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A gundog natural instinct is to retrieve. Retrieving Trials provide a perfect avenue for these dogs to express their natural abilities, have fun and exercise. Our sport simulates hunting conditions where the dogs ability to retrieve is tested over various terrain and conditions commonly found in hunting scenarios. The dogs retrieve Dokken Dead Fowl Trainers (artificial game) from anything from dams or creeks to thick marsh or sparse paddocks. We strive to make our competitions a friendly and social environment where our competitors can not only compete whilst having fun with their canine companions, but also enjoy the comradery and friendships that develop with people of similar interests.

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Monday, 23 November 2015

2015 Queensland Cup

It was with much pleasure that i was given the opportunity to judge the Queensland cup once again.
I have to start by thanking everyone who helped on the day which was almost everyone at the trial but specially those who gun stewarded, game stewarded and people who just helped carry gear from one run to the next.
Thank you of course to the club for the appointment and a very special thank you to Brian and Sally Pritchard for accommodating me, feeding me and lending me a vehicle. They always make me feel very welcome and at home but once again they refused to sign the adoption papers. 
To the runs. 

The site was a challenge to me initially to set 5 testing runs without being too repetitious. On the Saturday we set out some runs and then on the Sunday morning we fine tuned those runs and made adjustments according to wind, sun etc.

The first run:  Order of Retrieve was left middle right.
The first run was a triple mark through water, on land and in water. Some handlers came to the pegs with a dry dog not prepped ready to swim. The pegs were set five meters apart and then not used in their entirety by some. Handlers did not ask questions or I believe spend adequate time at the pegs when being showed the run. There was easier access to the first tough bird up the left side, although not the most direct. Any dog that had trouble on that leg ended up on that side and the retrieve was made if the dog remembered the depth. Also the handler had to be aware of the other two birds that landed in the water were moving with the wind.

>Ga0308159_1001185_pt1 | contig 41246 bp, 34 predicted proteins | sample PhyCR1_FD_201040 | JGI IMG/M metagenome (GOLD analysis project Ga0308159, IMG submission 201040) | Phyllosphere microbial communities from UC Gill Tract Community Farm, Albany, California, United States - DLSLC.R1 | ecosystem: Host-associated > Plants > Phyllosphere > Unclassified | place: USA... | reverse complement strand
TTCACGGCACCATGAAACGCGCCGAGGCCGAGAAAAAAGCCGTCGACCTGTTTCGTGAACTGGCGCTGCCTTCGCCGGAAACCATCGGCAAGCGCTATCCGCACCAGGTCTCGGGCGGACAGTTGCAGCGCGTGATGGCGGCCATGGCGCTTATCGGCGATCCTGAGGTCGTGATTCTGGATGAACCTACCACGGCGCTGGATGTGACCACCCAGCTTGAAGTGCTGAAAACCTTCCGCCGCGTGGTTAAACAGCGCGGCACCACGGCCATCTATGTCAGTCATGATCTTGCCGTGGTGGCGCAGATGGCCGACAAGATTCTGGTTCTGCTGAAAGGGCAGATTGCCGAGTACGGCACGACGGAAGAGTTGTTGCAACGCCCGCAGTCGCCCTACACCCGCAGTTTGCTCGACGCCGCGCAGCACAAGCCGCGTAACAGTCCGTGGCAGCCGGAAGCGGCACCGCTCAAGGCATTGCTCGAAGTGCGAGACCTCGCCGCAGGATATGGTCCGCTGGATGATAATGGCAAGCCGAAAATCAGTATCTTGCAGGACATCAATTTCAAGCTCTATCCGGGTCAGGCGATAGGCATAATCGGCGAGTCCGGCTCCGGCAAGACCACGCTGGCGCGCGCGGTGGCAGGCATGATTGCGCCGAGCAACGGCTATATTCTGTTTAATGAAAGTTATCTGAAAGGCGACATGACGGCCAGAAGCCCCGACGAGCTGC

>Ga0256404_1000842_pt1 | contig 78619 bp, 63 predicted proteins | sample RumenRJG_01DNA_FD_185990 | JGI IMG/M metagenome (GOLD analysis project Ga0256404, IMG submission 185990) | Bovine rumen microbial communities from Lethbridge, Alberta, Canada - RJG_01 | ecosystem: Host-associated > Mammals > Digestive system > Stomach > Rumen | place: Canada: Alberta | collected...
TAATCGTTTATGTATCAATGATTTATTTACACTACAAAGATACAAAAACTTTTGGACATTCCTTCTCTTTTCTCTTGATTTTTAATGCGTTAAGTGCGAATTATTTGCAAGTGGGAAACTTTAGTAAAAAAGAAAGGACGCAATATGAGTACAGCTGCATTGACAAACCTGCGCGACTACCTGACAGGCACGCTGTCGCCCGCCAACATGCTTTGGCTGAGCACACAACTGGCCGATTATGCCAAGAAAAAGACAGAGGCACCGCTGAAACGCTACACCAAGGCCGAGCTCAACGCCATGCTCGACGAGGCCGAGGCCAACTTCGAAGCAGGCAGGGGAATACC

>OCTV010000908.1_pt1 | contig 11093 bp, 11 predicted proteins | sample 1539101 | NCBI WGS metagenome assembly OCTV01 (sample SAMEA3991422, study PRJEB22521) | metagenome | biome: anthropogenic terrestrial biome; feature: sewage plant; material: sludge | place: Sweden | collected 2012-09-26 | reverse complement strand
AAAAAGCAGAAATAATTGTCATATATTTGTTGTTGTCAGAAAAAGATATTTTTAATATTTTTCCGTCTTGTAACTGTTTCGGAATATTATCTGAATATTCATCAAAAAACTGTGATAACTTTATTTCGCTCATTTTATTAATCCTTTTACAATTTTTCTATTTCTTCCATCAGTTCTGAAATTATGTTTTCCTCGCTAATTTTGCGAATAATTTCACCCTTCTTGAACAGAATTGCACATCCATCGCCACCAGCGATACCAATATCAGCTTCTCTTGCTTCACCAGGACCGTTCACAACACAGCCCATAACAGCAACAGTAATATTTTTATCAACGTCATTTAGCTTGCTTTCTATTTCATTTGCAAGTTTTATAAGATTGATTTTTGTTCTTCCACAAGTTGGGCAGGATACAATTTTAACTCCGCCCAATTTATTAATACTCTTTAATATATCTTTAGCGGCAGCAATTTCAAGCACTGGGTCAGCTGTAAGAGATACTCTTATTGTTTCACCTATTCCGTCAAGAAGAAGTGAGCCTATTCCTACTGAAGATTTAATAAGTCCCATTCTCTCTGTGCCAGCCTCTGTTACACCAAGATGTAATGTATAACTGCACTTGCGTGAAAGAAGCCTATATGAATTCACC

That first bird was  through such heavy water and weeds etc that i almost cancelled the leg. I was also quite prepared to jump in and rescue any dog that may have gotten into real trouble. Fortunately my help wasn't required.

The second run: Order of Retrieve was blind, middle mark, right mark

The second run was also a triple retrieve. I felt during set up that it was a good idea to have another triple because sometimes due to the attrition rate at a big trial, handlers don't always get the opportunity to run triples as they are usually late in the day. This retrieve was a blind and a double mark. The dog was stayed and the blind was shot 30 degrees to the left about 80 meters out, on land. The handler then reloaded and called the dog. The long mark was thrown straight out about100 meters landing in water. The third mark was up and over the right hand ridge landing in heavy cover. As usual set up at the pegs was critical as was receiving the first bird (the blind) then relocating between the pegs to send the dog for the long mark into water. Then again to receive the second bird and set up for the third bird at the right hand side of the pegs. Once the bird was sent for the bird on the ridge he was out of sight. If the dog was set up between the pegs correctly the chance of remembering the fall and a successful retrieve was greatly increased. This also diminishes the urge to line the dog on memory birds as once they are sent you can see they remember the fall of the bird on the way out.

The third run: Single walk up in water

I set this run up because i knew it would show me the natural hunting ability of the dogs. (It would also help with the time restraints).
As the gun closed the handlers body language changed as did their dogs. The top scoring dog on this run (50 points) was Errol beautifully handled by his partner Sam who shot right at the apex of the flight of the bird which then allowed the dog to see and hear the fall of the game. This was shadowed by the gun barrel as a pointer all the way down. Thus reiterating the mark for the dog.
Once again when the dog was sent he was soon out of sight of the handler and as there was many different obstacles between the dog and the bird "fetch" was replaced with the command " in the water".
This smart handling and gamesmanship left no doubt in the dogs mind what was required of him.

The fourth run:  Double rise in water